Squash or courgettes? If you have a glut from the garden, here’s what to do with them
10th Apr 2020
Simplicity rules when it comes to summer’s spoil of squash and there’s no better way to capitalise on the abundance than these stuffed courgette flowers.
Like most gardeners, I find it difficult to gauge how many courgette plants to grow. If you plant just one, it will probably die, if you plant two, both will live and you won’t know what to do with all of them. Also, their feisty little things. Turn your back for two minutes and they’ll fatten into marrows.
However, courgettes are at their sweetest when they are about four to six inches long. It is then that they are perfect served raw – peeled into thin ribbons and dressed with extra-virgin olive oil, a spritz of lemon juice, a crunch of Maldon sea salt, a grind of pepper and a generous scattering of your favourite herb. But that’s not all that’s delicious. Courgette flowers are also edible and delicious when served with cheese – what isn’t, I suppose.
If you have only one plant, harvest the male flowers only, as the female always has a courgette growing behind them. However, if you have a glut you can harvest both. These glamorous blooms can be stuffed with a light fish mousse, dipped in tempura batter and fried in olive oil, or served with a garlicky tomato sauce. To prepare the flowers, gently pry open the delicate petals and pinch out the furry stamen with your fingertips and give them a gentle wash in cold water. Allow to dry naturally before stuffing
Stuffed courgette flowers with goat’s cheese and herbs
Serves two as a light lunch, or also makes for a lovely canape?
• 8-10 baby courgettes, with flowers attached
• 250g young goat’s cheese or ricotta • 4 tbsp finely chopped herbs, parsley, chives, chervil, and mint • 1 tbsp finely grated lemon zest
• 2 tbsp finely grated parmesan • 1 tbsp extra-virgin olive oil
• salt and pepper • 1 egg, beaten • 1 tsp cornflour • Olive oil for shallow frying • A squeeze of lemon juice and chive flowers,
- Mix together the cheeses, herbs, lemon zest, olive oil, salt and pepper in a small bowl.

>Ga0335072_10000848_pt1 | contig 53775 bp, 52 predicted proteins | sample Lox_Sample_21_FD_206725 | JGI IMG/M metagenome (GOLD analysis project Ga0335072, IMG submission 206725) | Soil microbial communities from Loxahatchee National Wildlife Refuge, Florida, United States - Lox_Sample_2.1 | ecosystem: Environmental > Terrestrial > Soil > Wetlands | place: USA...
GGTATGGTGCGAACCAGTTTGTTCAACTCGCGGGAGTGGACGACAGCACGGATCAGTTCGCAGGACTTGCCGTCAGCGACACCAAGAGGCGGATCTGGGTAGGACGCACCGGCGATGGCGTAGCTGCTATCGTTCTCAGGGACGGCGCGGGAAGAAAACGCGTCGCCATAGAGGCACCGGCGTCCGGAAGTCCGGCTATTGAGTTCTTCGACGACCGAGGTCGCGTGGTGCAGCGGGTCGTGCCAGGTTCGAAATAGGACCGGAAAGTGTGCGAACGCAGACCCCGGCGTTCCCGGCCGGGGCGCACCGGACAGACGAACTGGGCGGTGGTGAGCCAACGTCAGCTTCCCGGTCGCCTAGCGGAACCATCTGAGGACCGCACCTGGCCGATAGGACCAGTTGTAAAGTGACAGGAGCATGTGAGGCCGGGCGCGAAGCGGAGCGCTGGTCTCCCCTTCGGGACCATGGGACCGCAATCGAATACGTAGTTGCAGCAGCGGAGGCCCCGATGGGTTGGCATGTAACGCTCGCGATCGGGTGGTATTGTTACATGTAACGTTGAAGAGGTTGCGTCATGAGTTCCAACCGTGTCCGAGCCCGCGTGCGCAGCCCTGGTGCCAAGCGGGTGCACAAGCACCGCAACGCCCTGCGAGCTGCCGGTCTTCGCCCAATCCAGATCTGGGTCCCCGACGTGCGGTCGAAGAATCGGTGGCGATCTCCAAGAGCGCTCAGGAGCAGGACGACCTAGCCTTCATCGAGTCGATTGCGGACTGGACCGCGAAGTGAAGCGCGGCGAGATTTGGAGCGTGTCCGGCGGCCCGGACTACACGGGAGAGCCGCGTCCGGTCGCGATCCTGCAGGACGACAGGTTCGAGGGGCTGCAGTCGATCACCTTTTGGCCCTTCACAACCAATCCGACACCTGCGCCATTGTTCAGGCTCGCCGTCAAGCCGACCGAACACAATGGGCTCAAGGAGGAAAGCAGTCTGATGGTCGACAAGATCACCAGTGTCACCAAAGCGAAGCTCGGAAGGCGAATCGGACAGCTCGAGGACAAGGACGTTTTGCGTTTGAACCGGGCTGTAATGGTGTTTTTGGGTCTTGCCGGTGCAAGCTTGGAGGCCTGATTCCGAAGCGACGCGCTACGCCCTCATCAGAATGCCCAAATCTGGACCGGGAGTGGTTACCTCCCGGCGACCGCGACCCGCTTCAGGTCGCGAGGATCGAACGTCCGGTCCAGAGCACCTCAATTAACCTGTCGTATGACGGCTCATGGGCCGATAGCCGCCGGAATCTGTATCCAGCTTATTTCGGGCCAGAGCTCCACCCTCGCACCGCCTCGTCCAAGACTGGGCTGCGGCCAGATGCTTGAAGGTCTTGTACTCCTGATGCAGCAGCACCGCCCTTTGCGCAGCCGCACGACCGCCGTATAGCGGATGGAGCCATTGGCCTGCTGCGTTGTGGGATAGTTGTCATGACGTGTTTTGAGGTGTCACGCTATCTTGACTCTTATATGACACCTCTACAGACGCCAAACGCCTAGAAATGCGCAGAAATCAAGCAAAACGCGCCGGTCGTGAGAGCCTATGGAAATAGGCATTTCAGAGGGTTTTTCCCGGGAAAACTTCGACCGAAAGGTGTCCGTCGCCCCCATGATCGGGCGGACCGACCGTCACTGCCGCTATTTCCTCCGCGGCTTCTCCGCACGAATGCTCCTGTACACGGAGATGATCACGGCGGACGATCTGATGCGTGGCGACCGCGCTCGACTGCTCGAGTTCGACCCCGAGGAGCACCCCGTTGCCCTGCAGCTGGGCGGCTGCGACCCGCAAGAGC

- Using a teaspoon, gently fill the flower with the herby cheese mixture. Give the petals at the top a little twist to encase the filling.
- Heat some olive oil in a heavy-based frying pan over a medium heat.
- Break the egg into a small bowl and beat in the cornflour with a pinch of salt.
- Dip each cheese-filled flower briefly into the beaten egg and slide them into the hot oil. Don’t worry if some of the cheese oozes out, oozing cheese is never a bad thing.
- Once they are nice and golden all around, remove to a plate, spritz with lemon juice and scatter with chive flowers.
WORDS Lesley Tumulty PHOTOGRAPHY Marlene Wessels
Read more: Booze-free sundowner: honey and ginger julep
Read more: Simple tips to maximise your outdoor space
Read more: The best restaurants to eat fresh local produce
This is why rape victims think twice before coming forward, writes Amanda Cassidy He was once known as “America’s Dad”...
A life of wearing the wrong underwear had Sophie White’s knickers in a twist. She reports on the unexpected satisfaction...
It may be the most unifying show on television, but shows like Love Island are promoting some pretty damaging messages....
No other European country is having the same public order challenges our capital city is experiencing, writes Amanda Cassidy I...
This is a perfect lunch recipe, and the harissa does an incredible job of bringing the squash and chicken to...
Hiking a mountain and breast pumping – now, that’s what we call multitasking at its finest. Mandy Moore enjoyed an...